Life cycle impacts can also be categorized under the several phases of the development, production, use, and disposal of a product. Broadly speaking, these impacts can be divided into first impacts, use impacts, and end of life impacts. First impacts include extraction of raw materials, manufacturing (conversion of raw materials into a product), transportation of the product to a market or site, construction/installation, and the beginning of the use or occupancy. [ better source needed ] Use impacts include physical impacts of operating the product or facility (such as energy, water, etc.), and any maintenance, renovation, or repairs that are required to continue to use the product or facility.[ citation needed ] End of life impacts include demolition and processing of waste or recyclable materials.[ citation needed ]
Life-cycle interpretation is a systematic technique to identify, quantify, check, and evaluate information from the results of the life cycle inventory and/or the life cycle impact assessment. The results from the inventory analysis and impact assessment are summarized during the interpretation phase. The outcome of the interpretation phase is a set of conclusions and recommendations for the study. According to ISO 14040, [ page needed ] the interpretation should include:[ citation needed ]
A key purpose of performing life cycle interpretation is to determine the level of confidence in the final results and communicate them in a fair, complete, and accurate manner. Interpreting the results of an LCA is not as simple as "3 is better than 2, therefore Alternative A is the best choice".[ This quote needs a citation ] Interpretation begins with understanding the accuracy of the results, and ensuring they meet the goal of the study. This is accomplished by identifying the data elements that contribute significantly to each impact category, evaluating the sensitivity of these significant data elements, assessing the completeness and consistency of the study, and drawing conclusions and recommendations based on a clear understanding of how the LCA was conducted and the results were developed.[ citation needed ]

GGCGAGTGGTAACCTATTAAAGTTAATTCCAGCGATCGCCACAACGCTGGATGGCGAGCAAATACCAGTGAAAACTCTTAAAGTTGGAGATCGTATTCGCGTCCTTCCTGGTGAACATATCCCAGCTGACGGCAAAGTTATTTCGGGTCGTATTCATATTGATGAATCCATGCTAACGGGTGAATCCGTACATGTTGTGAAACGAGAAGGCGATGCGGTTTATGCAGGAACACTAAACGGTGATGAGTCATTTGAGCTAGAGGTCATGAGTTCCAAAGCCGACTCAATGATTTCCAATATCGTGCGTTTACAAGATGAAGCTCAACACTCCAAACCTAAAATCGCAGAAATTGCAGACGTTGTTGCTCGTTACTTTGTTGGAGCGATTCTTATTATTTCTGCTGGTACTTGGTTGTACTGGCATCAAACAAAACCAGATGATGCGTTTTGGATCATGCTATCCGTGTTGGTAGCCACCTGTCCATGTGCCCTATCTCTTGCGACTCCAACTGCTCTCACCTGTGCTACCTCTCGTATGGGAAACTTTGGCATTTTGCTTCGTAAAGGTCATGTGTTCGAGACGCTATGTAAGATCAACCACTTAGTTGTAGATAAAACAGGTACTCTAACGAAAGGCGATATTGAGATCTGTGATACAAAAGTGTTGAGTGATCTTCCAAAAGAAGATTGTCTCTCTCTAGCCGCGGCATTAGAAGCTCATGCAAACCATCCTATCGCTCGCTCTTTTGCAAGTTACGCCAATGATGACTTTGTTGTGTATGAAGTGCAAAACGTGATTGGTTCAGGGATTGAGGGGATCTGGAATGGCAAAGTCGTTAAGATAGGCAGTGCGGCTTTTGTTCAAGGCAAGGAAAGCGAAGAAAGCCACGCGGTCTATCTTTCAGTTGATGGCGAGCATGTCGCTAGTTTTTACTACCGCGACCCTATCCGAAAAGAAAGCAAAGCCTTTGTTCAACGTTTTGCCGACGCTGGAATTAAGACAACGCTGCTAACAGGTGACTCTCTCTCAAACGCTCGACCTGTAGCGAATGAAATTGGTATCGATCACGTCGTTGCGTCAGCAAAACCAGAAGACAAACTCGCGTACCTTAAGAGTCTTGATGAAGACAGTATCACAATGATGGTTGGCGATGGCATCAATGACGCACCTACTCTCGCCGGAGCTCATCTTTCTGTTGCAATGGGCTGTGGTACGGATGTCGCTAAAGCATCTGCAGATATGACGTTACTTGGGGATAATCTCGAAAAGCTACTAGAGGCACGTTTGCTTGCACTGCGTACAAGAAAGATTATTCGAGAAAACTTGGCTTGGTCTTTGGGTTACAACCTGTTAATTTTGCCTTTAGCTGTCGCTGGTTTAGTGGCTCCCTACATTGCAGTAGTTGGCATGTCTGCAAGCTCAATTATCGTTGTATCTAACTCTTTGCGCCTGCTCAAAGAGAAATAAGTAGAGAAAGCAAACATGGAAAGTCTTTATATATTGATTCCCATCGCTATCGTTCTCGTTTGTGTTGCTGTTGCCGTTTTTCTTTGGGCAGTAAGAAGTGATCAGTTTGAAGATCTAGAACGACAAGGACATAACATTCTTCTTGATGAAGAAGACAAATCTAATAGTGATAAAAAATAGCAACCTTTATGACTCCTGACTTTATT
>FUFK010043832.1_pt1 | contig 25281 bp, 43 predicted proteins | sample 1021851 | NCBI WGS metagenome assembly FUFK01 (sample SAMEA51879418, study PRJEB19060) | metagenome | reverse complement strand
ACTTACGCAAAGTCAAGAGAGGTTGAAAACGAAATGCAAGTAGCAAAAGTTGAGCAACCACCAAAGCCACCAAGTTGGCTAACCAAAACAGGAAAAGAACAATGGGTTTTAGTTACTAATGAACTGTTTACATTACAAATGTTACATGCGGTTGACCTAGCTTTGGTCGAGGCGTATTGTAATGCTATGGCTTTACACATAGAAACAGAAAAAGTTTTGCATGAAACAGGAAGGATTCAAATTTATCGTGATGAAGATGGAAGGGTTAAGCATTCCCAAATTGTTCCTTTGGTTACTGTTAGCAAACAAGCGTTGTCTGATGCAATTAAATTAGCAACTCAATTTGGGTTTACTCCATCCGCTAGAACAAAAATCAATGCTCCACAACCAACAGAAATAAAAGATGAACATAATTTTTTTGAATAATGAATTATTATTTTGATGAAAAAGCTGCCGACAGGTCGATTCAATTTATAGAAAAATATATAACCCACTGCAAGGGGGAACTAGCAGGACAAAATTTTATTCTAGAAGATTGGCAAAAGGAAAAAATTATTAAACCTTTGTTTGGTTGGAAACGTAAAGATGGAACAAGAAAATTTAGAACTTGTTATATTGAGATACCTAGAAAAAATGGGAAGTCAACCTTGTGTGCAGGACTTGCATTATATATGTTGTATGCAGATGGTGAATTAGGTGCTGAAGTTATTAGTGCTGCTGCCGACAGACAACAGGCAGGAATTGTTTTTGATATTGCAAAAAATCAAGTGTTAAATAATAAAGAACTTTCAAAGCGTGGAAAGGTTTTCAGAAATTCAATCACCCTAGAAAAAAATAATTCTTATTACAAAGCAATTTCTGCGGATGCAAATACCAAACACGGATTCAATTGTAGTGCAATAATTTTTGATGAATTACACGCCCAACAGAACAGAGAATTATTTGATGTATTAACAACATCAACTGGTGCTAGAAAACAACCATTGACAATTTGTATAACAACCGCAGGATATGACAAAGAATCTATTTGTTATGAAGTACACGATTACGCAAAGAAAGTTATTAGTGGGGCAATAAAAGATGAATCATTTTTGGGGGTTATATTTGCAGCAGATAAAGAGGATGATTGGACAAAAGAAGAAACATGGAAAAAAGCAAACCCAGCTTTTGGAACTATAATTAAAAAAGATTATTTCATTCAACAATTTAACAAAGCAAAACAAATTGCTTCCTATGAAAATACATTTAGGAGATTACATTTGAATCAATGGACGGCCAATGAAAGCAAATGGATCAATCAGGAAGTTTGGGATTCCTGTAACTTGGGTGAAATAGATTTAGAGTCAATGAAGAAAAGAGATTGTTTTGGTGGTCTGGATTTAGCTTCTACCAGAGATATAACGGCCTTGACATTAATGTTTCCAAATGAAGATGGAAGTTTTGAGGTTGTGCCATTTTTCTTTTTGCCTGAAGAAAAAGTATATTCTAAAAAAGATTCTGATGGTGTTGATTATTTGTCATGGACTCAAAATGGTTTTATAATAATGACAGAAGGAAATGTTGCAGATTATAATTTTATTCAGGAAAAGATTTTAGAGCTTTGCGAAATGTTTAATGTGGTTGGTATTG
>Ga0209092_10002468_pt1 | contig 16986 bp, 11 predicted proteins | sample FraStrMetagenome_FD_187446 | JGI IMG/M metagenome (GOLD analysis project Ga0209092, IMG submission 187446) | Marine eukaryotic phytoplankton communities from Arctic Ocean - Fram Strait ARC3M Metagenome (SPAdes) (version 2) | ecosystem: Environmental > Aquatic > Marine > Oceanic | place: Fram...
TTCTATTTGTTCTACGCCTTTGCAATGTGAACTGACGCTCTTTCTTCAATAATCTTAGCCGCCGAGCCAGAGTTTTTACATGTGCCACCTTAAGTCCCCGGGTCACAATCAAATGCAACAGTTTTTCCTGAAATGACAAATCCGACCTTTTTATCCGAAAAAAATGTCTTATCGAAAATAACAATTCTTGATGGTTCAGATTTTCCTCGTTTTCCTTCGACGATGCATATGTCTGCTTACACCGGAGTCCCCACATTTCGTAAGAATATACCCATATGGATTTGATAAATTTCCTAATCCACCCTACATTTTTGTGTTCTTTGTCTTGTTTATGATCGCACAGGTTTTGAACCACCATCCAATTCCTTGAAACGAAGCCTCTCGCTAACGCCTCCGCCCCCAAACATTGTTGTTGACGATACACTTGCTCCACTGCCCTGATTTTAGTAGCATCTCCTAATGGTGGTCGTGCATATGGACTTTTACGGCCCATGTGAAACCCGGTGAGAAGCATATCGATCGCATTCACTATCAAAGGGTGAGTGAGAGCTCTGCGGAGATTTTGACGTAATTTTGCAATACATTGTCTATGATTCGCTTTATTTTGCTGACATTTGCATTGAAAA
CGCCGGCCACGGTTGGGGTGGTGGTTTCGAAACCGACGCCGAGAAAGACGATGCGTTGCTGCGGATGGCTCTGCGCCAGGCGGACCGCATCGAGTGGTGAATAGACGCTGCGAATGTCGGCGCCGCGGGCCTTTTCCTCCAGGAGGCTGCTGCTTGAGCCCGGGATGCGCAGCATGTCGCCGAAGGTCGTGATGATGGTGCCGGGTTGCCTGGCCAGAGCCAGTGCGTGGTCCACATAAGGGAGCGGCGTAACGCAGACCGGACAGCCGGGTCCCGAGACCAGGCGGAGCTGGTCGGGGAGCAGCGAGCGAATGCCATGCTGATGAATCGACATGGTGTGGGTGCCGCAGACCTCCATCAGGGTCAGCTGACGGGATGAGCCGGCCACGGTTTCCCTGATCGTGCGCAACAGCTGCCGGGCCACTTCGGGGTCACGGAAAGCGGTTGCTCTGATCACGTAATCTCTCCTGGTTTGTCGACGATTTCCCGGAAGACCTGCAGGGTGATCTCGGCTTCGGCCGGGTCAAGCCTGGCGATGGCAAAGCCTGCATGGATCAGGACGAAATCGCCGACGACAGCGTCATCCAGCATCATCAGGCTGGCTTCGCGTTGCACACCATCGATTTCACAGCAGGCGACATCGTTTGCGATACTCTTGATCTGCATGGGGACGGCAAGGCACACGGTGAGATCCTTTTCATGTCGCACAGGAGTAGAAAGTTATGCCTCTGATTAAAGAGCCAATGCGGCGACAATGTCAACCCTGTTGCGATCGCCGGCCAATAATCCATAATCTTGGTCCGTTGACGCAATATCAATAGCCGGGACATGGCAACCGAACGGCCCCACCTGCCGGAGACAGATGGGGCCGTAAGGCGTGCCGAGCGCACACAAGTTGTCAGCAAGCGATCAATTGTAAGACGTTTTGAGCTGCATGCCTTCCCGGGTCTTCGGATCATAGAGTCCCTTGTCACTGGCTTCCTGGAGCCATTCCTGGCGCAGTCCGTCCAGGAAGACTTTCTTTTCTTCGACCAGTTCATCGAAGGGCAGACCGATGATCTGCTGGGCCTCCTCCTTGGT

Specifically, as voiced by M.A. Curran, the goal of the LCA interpretation phase is to identify the alternative that has the least cradle-to-grave environmental negative impact on land, sea, and air resources.
This article needs attention from an expert in Environment. The specific problem is: to update the 2006 authoritative summary of uses, and to sift through the remaining weak description and example selections, to provide an encyclopedic summary of important applications based on the secondary literature.December 2019)(
At the time of a survey of LCA practitioners in 2006, LCA was being used to support business strategy and R&D (18% each, of total applications surveyed); other uses included LCA as an input to product or process design (15%), its use in education (13%), and its use for labeling or product declarations (11%).
It has been suggested[ by whom? ] that LCA will be continuously integrated into building practices through the development and implementation of appropriate tools—e.g., the European ENSLIC Building project guidelines —that guide practitioners in applying LCI[ clarification needed ] data methods to planning, design, and construction.[ citation needed ]
Major corporations all over the world[ peacock term ] are either undertaking LCA in house or commissioning studies, while governments support the development of national databases to support LCA.[ citation needed ] Of particular note is the growing use of LCA for ISO Type III labels called Environmental Product Declarations, defined as "quantified environmental data for a product with pre-set categories of parameters based on the ISO 14040 series of standards, but not excluding additional environmental information". Third-party certification plays a major role in today's industry,[ clarification needed ][ citation needed ] and third-party certified LCA-based labels provide an increasingly important basis for assessing the relative environmental merits of competing products.[ citation needed ] In particular, such independent certification is described as indicating a company's dedication to providing clients with safe and environmentally friendly products.[ citation needed ]
LCA also has major roles in environmental impact assessment, integrated waste management and pollution studies.[ citation needed ] Important recent studies applying LCA include:[ according to whom? ]
A life cycle analysis is only as accurate and valid as is its basis set of data.[ citation needed ] There are two fundamental types of LCA data–unit process data, and environmental input-output (EIO) data.[ citation needed ] Unit process data are derived from direct surveys of companies or plants producing the product of interest, carried out at a unit process level defined by the system boundaries for the study.[ citation needed ] EIO data are based on national economic input-output data.